Moses said, “The people won’t believe that I talked to God!” And God gave him power to chance a staff into a serpent and water into blood.
Moses said, “I’m not an eloquent speaker – I am slow of speech and tongue.” God said, “I will show you what to say and your brother Daron, who’s a good speak, will help you.”
If God has called you to a task, he will empower you to do it.
And God’s call is not entrusted to some elite group. It is given to everyone. Rich & poor. Highly educated and least educated. The great leaders of the Bible included shepherds, kings, priests and fisherman, mothers and fathers and young people.
Today, as back then, it is often true that the most ordinary people are trusted with the most crucial tasks.
In recent years, the Lord of the Rings trilogy has gotten acclaim as a series of great movies. But many people don’t know the deep Christian faith of JRR Tolkien, who wrote the Lord of the Rings, or the Christian message behind his writing.
Tolkien observed that ordinary people are often called by God to do extraordinary deeds. “Yes such is oft the course of deeds that move the wheels of the word: Small hands do them because they must, while the eyes of the great are elsewhere”…God often calls the small to move the wheels of the world…
And listen to how Tolkien describes the sense of calling that tugs at the small, ordinary hobbit named Frodo Baggins. He sits in a Council that has been called to decide who will take the powerfully corrupting ring back to its source to destroy it. Who would undertake this quest?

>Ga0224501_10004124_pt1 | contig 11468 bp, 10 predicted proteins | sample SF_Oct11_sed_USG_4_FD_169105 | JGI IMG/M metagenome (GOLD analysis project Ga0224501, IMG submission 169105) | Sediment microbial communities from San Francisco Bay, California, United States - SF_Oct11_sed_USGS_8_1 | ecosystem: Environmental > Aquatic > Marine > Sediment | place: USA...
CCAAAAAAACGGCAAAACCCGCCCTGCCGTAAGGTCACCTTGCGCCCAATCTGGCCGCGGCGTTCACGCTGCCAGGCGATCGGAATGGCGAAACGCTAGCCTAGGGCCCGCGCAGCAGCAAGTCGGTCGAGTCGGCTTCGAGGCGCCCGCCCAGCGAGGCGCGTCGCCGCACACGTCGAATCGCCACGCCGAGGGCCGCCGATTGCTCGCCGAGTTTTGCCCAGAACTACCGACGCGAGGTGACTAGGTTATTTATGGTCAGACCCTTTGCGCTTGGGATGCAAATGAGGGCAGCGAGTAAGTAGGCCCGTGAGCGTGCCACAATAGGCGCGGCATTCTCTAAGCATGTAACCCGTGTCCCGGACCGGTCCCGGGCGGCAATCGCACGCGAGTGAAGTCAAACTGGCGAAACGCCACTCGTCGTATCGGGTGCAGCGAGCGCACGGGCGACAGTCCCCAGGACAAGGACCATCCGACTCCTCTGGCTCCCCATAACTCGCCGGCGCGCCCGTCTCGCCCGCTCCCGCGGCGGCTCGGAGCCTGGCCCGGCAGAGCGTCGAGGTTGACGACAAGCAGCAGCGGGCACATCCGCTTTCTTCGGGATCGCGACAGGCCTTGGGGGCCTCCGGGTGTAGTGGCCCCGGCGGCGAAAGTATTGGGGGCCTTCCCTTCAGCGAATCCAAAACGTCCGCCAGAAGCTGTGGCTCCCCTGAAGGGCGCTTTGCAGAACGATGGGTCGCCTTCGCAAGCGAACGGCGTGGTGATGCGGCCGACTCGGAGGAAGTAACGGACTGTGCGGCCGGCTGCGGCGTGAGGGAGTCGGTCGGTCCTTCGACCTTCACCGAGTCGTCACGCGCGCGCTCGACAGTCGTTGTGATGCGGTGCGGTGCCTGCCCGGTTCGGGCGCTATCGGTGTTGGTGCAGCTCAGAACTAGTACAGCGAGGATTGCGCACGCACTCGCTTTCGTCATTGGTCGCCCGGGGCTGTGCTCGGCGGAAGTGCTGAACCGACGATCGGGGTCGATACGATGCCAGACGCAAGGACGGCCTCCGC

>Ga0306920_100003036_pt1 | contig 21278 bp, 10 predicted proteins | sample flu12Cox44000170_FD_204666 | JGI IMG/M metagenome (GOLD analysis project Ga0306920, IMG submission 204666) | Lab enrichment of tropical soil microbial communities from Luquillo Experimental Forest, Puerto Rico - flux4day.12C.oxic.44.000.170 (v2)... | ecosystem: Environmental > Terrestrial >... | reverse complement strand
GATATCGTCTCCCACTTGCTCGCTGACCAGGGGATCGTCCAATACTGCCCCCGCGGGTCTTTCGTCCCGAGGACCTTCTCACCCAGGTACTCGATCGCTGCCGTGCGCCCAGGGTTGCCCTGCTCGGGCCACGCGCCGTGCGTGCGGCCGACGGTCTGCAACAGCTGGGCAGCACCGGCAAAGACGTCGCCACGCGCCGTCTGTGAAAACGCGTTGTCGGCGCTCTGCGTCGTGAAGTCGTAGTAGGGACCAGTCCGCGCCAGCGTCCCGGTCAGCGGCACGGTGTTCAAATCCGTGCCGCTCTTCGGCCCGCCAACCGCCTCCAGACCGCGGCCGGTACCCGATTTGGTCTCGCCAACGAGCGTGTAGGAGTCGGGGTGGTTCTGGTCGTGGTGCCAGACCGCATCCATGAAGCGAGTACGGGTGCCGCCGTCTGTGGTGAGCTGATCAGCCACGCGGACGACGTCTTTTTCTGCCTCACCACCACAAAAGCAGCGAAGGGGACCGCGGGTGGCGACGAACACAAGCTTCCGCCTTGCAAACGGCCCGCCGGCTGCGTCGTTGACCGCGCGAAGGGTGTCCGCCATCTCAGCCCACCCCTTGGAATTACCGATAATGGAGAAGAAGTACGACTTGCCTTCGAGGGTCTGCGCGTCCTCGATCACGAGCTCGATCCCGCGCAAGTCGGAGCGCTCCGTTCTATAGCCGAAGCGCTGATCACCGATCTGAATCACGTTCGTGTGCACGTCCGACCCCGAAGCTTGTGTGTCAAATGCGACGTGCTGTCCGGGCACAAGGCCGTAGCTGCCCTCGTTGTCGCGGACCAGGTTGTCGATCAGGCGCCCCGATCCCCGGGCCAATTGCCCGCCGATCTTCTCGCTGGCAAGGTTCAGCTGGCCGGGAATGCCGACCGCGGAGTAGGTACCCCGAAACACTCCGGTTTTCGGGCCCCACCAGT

“No one answered. The noon-bell rang. Still no on spoke. Frodo glanced at all the faces, but they were not turned to him. All the Council sat with downcast eyes, as if in deep thought. A great dread fell on him, as if he was awaiting the pronouncement of some doom that he had long foreseen and vainly hoped might after all never be spoken. An overwhelming longing to rest and remain at peace…filled all his heart. At last with an effort he spoke, and wondered to hear his own words, as if some other will was using his small voice.
“I will take the Ring,’ he said, ‘though I do not know the way.’”
To what task – great or small, is the Lord calling you this Advent?